August 4, 2006
The stunning heat wave that hung over the Cape Region for much of July has only seemed to intensify as August begins. It is definitely affecting local golfers and the golf courses.
On August 2 Shawnee Country Club was to host one of its biggest golf tournaments of the entire year, a three-club competition for the benefit of Kent-Sussex Industries, a great vocational rehabilitation center in Milford.
However, the weather forecast for that Wednesday predicted temperatures over 100 degrees, accompanied by the same remarkably high humidity that has plagued the area much of the summer.
Head golf professional Devon Peterson reported that the KSI folks and the club agreed to postpone the tournament until a new date in October, instead of asking folks to suffer through the heat.
Peterson also noted that daily use of the course is down during this hot spell, while more of those who continue to play golf are also using golf carts.
Shawnee is usually a very pleasant course for walkers, but apparently several golfers are following a different version of the “90-degree rule.”
That phrase usually refers to the signs on some courses that tell cart riders to stay on the cart paths, and ride out to their golf balls on a perpendicular path.
When it’s this hot and muggy, however, it means that golfers such as yours truly simply give up on the walking and use the carts instead.
The only reason I had a string of double bogeys on the back nine last Saturday is because I decided not to follow that rule, and was just too hot, tired, and sweaty to play those last few holes the way I should.
The heat wave even took a toll on the Tuesday evening golf league at Shawnee this past week. Several two-person teams simply decided to take an unofficial break from the season, and spot those who showed up an easy forfeit victory. Considering how hot it was, I’m not so sure who actually “won” that night.
It’s also becoming really obvious that Cape Region golf course superintendents are having a real struggle to keep their courses in good playing shape under these trying conditions. The extreme heat means that the golf course irrigation systems have to run longer to keep the turf from going dormant, browning out, or simply dying. On the other hand, the high humidity slows down the evaporation rate, which invites other kinds of troubles for the turf, from opportunistic microorganisms and other pests.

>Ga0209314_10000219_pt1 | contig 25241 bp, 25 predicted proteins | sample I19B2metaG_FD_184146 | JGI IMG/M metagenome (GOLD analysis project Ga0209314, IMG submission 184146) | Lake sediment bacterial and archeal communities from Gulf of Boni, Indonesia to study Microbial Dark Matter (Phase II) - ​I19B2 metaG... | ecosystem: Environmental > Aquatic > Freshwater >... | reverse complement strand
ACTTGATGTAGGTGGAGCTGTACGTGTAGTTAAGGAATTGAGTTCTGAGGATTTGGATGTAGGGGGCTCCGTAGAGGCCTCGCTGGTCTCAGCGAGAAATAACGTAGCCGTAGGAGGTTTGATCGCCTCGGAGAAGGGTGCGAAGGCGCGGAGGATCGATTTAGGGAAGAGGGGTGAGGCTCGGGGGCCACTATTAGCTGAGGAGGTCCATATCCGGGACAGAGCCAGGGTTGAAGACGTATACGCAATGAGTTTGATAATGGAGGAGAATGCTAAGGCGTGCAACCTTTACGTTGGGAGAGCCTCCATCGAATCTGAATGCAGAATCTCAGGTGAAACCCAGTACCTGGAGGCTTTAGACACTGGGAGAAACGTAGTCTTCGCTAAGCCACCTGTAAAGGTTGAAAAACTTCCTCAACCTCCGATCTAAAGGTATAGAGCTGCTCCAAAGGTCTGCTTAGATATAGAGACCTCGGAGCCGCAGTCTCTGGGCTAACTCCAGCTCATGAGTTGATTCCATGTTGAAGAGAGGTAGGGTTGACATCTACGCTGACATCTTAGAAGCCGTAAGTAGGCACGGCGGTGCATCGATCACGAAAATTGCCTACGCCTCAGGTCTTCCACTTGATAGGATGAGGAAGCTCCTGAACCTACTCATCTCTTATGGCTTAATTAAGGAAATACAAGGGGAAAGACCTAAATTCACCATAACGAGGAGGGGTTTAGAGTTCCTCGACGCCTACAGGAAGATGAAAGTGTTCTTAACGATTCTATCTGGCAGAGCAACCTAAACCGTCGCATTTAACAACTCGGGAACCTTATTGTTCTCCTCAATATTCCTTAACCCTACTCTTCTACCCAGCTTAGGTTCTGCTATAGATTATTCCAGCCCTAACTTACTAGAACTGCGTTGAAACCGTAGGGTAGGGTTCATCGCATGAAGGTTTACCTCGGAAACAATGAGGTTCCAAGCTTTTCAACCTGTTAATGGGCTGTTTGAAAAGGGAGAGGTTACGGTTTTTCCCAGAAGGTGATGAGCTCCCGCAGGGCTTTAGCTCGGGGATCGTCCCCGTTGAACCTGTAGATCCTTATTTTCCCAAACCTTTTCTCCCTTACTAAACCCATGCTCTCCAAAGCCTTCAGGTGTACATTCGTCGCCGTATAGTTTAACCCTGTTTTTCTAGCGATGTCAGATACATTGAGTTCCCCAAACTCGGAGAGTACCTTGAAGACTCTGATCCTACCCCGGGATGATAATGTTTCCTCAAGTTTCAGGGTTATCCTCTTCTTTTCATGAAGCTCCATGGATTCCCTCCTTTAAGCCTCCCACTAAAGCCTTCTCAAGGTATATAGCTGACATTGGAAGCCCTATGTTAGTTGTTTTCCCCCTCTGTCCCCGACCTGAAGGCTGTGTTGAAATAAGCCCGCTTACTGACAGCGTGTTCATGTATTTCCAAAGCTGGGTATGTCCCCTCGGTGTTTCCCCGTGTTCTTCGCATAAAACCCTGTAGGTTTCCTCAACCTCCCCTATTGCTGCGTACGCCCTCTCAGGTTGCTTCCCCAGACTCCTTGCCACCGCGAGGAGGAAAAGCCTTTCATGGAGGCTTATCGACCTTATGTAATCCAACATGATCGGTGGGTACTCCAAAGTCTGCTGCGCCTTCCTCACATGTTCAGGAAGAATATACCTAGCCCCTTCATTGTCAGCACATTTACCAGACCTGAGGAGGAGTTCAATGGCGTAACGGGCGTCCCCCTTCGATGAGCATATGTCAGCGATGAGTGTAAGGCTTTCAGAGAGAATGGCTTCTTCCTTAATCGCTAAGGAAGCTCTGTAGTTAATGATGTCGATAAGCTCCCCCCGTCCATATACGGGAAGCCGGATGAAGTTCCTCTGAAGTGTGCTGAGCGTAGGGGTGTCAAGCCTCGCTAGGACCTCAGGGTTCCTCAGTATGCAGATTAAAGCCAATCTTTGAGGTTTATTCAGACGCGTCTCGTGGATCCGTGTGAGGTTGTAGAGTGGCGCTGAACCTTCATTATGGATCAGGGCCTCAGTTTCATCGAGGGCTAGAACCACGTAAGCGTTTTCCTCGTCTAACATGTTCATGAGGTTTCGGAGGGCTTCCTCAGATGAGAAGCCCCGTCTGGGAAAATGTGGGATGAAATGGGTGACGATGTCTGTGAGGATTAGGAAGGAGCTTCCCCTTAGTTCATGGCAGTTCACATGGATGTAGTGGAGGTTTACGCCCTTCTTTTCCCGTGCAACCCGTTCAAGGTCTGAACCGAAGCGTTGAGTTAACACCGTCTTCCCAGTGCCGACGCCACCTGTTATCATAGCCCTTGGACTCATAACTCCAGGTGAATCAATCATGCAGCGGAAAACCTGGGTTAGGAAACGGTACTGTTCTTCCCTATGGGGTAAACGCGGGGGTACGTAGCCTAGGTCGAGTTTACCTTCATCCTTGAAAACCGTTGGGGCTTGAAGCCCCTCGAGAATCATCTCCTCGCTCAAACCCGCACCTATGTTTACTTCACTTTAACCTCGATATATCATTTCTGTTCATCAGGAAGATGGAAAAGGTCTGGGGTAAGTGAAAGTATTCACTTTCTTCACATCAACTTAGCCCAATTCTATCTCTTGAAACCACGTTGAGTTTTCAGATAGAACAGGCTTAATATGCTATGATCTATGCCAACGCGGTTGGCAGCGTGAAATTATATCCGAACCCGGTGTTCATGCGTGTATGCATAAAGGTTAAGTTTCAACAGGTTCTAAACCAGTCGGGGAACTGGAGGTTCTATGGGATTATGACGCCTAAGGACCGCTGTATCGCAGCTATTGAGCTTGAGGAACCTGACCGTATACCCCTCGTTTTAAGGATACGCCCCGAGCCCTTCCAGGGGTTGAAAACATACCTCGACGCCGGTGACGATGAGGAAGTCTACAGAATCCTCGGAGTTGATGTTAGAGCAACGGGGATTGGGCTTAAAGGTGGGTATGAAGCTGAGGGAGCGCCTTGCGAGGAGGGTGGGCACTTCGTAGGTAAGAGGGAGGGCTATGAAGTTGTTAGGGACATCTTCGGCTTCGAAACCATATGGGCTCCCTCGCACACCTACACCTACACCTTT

A soggy green is not a healthy green.
On the other hand, the wind storms that blew through the Cape Region in early July may also prove to be inspirational for observant local golfers interested in helping their favorite golf course recover from the heat.
At Shawnee Country Club, for example, several dozen trees were knocked down, as well as some hedges. Former club treasurer Terry Johnson, the uncle of former Cape golf standout Mark Johnson, said recently that the hedges near the twelfth tee were blown down because the vines that infested the tops of the hedges acted like a sail. The added greenery gave the wind something to push against.
Several now-gone trees stood near several of the course’s greens complexes. Their absence, replaced by some short stumps and others level with the ground, is really noticeable to long-time members.
Several years ago, a consultant from the United States Golf Association visited the course and made several suggestions for improvement. Many of these tips called for removing trees and undergrowth from the forest edges, to improve air circulation and access to sunlight for the turf grasses.
Some of these suggestions were accepted, but the current heat wave shows that the club should take the USGA’s advice even more seriously, such as in the wooded space between the second hole and the sixteenth hole.
Both greens are suffering right now, and both could really use better access to the breezes to help cool off.